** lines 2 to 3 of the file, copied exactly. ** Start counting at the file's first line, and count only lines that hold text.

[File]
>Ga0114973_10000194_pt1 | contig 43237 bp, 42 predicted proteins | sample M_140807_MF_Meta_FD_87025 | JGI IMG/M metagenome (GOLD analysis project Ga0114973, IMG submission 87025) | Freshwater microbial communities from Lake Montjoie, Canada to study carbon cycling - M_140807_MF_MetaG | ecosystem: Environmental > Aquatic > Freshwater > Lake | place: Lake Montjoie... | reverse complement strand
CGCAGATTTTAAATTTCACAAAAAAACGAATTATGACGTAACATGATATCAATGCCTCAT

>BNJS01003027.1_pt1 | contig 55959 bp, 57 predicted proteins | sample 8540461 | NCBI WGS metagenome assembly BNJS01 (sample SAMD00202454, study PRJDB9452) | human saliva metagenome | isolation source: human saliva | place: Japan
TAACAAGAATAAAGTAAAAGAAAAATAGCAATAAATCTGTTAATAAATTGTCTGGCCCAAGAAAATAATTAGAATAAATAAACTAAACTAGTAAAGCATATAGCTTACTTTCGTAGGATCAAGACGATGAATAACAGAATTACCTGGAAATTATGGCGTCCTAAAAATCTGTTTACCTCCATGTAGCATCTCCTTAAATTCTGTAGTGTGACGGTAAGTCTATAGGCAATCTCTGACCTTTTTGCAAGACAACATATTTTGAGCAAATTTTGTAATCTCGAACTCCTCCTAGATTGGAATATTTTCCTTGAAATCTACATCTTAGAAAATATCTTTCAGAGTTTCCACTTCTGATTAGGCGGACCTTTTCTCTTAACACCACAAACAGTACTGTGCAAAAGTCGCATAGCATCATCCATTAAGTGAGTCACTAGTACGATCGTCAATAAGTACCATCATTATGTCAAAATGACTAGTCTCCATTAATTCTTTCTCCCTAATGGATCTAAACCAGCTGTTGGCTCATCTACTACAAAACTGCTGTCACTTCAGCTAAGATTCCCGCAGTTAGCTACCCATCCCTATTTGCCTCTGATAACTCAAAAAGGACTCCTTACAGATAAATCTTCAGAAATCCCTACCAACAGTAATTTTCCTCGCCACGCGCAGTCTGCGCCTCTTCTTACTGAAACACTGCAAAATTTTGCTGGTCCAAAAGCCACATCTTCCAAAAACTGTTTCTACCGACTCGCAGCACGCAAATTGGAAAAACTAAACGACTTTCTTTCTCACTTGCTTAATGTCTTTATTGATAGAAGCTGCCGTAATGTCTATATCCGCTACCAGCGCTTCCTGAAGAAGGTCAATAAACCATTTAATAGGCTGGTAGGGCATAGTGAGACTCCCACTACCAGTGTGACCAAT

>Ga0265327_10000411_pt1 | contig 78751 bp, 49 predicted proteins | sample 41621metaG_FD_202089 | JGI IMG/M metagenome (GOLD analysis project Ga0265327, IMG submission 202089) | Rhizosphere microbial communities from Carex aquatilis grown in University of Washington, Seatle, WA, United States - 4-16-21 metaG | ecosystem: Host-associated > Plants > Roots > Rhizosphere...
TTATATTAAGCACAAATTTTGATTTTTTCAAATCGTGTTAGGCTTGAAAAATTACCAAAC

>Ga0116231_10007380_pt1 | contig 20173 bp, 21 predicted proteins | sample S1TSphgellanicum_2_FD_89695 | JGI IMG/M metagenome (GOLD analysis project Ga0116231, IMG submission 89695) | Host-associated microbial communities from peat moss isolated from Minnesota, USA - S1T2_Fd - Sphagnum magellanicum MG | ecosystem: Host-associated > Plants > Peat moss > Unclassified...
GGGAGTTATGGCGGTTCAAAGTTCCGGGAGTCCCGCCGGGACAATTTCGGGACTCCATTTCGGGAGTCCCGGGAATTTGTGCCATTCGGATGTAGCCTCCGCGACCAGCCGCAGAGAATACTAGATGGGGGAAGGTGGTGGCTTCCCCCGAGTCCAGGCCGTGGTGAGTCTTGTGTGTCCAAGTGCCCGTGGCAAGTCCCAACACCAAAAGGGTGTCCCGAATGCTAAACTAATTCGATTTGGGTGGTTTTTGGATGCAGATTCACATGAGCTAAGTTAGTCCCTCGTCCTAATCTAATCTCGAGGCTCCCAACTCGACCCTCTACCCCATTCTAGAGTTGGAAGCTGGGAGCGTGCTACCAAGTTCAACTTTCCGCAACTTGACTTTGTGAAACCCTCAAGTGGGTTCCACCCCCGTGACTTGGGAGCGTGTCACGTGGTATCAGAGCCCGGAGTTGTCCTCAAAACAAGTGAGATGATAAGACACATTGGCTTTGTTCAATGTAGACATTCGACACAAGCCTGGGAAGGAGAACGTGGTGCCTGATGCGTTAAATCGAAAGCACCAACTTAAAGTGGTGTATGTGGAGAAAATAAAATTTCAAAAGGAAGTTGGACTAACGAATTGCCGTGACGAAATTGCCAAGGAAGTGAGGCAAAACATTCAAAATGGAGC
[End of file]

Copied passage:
CGCAGATTTTAAATTTCACAAAAAAACGAATTATGACGTAACATGATATCAATGCCTCAT

>BNJS01003027.1_pt1 | contig 55959 bp, 57 predicted proteins | sample 8540461 | NCBI WGS metagenome assembly BNJS01 (sample SAMD00202454, study PRJDB9452) | human saliva metagenome | isolation source: human saliva | place: Japan